Outside the Balcony
Counterculture in New Orleans
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As a tourist attraction, New Orleans certainly has plenty to see. French Quarter balconies draped with lush, green vines. Ancient oaks full of dusty-grey Spanish moss. Restaurants serving up Jazz and the finest Cajun cuisine. Crumbling crypts, including Marie Laveau’s. People come in droves to Mardi Gras, attracted by the parades, the beer, the beads, the bare breasts. Then, once their rolls of film are full and their wallets are empty, they go back to their mundane lives, feeling that they have truly touched the soul of the Big Easy.

If they had only stepped off the balcony for one moment, had gotten down on the old stone streets and looked around, they might have thought differently.

Really, I shouldn’t be so hard on the tourists. They do their best. Besides, many born-and bred New Orleanians don’t know about the lives some of their own neighbors lead. If the natives can’t tell visitors about these things, who will?

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In the early 90’s, a few of the academics in the gay studies field became dissatisfied with the either / or view of homo- and heterosexuality, especially in the way the view disregarded bisexuality and cross-dressing. Seeking to break through the barriers between the two, they formulated what is now known as queer theory. In short, what queer theory postulates is that sexuality is not quite so biologically determined as many would believe, especially in terms of what sexual behaviors are allowed and which are not. According to this theory, societal rules, not biological encoding, determine the “rightness” or “wrongness” of these acts. Thus, many of the things many people take for granted as “unnatural” or “strange” are simply things that society has pushed off to the side, marginalized, and pretended to ignore.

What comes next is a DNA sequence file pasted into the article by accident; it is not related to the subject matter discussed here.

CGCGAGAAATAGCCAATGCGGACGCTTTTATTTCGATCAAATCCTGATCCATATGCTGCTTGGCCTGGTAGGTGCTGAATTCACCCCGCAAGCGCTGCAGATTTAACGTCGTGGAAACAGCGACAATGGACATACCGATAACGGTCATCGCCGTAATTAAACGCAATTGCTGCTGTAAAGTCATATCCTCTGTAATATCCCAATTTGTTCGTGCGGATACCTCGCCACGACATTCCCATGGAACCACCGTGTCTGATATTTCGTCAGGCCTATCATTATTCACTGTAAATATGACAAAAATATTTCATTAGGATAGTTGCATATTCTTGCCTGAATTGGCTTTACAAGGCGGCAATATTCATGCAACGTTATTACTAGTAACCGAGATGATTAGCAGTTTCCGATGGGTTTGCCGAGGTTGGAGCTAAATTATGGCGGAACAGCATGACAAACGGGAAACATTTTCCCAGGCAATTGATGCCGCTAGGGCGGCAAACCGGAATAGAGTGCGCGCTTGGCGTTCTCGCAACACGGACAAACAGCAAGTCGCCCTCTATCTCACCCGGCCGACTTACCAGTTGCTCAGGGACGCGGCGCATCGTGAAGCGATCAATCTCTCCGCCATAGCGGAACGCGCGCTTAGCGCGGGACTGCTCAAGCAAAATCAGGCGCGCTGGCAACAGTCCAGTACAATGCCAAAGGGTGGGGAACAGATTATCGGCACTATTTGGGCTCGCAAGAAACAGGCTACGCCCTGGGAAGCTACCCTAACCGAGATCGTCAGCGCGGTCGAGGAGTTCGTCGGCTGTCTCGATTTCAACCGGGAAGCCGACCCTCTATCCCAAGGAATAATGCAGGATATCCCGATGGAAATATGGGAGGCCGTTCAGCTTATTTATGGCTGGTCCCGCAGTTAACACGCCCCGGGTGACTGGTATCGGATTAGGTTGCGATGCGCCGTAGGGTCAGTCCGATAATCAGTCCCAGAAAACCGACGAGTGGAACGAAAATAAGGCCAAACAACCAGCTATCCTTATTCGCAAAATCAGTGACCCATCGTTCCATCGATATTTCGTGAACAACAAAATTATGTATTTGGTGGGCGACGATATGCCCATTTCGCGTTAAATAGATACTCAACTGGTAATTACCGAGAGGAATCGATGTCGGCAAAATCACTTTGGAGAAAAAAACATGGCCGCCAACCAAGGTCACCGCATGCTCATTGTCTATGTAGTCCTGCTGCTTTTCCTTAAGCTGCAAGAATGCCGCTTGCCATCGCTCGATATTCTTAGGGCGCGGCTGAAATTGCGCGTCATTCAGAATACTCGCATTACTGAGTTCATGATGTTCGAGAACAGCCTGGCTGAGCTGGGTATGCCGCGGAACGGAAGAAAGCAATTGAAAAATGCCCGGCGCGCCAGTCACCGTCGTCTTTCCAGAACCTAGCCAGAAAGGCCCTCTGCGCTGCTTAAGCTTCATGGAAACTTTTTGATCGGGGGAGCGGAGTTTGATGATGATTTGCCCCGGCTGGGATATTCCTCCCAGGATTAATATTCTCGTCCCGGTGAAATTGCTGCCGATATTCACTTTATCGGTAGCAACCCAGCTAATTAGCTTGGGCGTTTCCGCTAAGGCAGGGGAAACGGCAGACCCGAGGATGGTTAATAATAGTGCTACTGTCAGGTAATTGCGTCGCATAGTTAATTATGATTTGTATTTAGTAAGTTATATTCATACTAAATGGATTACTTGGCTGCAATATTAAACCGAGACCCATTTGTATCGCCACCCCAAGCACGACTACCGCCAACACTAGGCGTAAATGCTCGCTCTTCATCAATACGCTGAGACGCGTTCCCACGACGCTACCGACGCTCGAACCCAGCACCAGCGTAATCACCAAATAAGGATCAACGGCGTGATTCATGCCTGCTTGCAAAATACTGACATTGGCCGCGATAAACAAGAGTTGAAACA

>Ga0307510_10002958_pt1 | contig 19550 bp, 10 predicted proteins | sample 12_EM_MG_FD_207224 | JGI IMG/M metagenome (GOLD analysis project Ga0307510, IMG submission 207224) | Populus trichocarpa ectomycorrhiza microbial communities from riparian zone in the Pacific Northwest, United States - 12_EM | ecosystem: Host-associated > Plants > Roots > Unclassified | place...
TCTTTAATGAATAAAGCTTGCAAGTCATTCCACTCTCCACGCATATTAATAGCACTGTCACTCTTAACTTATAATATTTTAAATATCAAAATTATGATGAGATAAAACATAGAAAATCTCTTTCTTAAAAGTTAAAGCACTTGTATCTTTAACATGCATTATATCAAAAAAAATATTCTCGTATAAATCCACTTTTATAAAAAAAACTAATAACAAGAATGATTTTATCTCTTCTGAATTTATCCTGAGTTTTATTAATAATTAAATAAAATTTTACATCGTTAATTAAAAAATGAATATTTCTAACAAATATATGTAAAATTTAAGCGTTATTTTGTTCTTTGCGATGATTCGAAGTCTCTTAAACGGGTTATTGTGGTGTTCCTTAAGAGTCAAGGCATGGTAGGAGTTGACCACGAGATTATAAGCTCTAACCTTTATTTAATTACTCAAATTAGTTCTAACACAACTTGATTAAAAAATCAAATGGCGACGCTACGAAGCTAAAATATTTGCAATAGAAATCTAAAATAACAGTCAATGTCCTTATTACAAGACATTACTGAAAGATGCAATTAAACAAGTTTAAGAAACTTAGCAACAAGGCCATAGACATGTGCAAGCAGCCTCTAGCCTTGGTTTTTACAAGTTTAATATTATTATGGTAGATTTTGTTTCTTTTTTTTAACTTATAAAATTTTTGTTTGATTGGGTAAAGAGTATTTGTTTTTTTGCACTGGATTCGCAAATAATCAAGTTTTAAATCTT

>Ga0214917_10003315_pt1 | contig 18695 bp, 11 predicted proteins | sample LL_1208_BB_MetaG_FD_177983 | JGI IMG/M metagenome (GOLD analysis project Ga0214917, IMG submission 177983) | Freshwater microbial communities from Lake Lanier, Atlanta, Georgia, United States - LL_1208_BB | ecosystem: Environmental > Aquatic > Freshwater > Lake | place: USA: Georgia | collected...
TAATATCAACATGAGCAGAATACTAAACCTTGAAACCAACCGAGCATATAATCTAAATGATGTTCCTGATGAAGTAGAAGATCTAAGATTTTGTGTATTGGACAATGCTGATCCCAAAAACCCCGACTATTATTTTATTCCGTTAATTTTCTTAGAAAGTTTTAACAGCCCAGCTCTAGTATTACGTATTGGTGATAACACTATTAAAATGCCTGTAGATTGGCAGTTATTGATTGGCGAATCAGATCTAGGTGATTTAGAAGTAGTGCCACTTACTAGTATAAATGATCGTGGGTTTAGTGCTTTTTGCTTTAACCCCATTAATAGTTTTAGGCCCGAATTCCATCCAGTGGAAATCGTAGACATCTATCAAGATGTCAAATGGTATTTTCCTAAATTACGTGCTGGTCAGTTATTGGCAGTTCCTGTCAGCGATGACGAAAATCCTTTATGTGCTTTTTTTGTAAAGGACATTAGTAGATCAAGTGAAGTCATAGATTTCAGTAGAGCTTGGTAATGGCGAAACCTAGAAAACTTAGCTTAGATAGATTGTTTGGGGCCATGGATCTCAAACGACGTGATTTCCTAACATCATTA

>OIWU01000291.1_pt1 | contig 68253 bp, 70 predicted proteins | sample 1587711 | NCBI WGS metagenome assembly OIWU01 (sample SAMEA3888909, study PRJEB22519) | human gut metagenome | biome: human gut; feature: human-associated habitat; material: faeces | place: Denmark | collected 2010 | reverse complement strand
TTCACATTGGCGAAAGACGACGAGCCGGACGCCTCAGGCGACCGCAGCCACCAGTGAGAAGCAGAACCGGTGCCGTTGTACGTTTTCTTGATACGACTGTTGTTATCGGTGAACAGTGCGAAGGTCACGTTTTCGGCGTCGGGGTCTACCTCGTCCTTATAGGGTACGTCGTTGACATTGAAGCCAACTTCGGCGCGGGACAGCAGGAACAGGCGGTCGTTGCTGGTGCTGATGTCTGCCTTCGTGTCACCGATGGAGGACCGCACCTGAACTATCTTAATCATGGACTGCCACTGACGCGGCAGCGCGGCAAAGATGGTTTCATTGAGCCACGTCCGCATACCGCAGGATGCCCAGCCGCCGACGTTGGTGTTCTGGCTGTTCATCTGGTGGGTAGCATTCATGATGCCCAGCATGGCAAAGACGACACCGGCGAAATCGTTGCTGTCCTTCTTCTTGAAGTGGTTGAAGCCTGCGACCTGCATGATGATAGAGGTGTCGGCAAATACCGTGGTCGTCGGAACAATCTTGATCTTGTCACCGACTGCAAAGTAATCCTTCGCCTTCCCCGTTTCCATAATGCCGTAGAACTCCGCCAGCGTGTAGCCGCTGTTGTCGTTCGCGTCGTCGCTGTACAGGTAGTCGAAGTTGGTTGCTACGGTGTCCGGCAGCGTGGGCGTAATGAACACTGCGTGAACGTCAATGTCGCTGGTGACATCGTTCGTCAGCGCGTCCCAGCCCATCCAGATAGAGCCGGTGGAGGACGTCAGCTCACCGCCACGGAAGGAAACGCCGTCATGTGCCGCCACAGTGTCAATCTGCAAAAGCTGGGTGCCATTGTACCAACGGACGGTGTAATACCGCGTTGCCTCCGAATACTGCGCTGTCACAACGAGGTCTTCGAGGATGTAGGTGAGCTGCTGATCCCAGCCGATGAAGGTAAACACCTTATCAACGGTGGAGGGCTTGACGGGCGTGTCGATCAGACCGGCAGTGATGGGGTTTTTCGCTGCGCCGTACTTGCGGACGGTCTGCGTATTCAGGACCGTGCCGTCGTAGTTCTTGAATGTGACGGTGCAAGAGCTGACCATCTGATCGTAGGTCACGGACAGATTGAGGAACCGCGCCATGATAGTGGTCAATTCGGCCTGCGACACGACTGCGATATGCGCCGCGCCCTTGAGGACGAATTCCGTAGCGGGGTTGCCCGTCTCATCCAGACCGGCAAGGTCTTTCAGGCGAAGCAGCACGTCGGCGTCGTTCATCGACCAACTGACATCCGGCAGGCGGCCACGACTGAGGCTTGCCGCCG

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What does this have to do with the hidden aspects of New Orleans? The “hidden” aspects are only hidden because the surrounding culture doesn’t want to see them. They aren’t bad or wrong, simply different from the way society says life should be.

I intend to bring at least two of these subcultures back, blinking, into the light.

The first one I want to introduce harks back to the foundations of queer theory: the gay community. Wait, you might be saying to yourself, I already know about that. I’ve been to the French Quarter; I’ve seen the rainbow flags, the Gay Pride shops, the clubs. They’re not hidden at all. But you don’t know the whole story.

The other one I want to deal with, a minority religious “community,” many people don’t even know exists. It only loosely follows along with queer theory, because it doesn’t have anything to do with sex. But it has been pushed out of the public eye by a society that couldn’t accept it. New Orleans, like the rest of the United States, is predominately Christian. New Orleans takes this a step further, being predominately Catholic. On the flip side, New Orleans is also the Voodoo Capital of America. What slips most people’s minds is that other religions exist in New Orleans as well. Well, of course I know about that. Do you?

You’re in for a rare treat, you who have lived in New Orleans your whole lives. I’m giving you the opportunity to be a tourist in your own home town. As for the rest of you, the actual tourists, tag along: you’ll go home with pictures none of your friends will have ever seen.

balcony pic
Marie Laveau's grave
my friend Wylee, drinking beer
pride flags over Oz
Voodoo altar
St. Charles Cathedral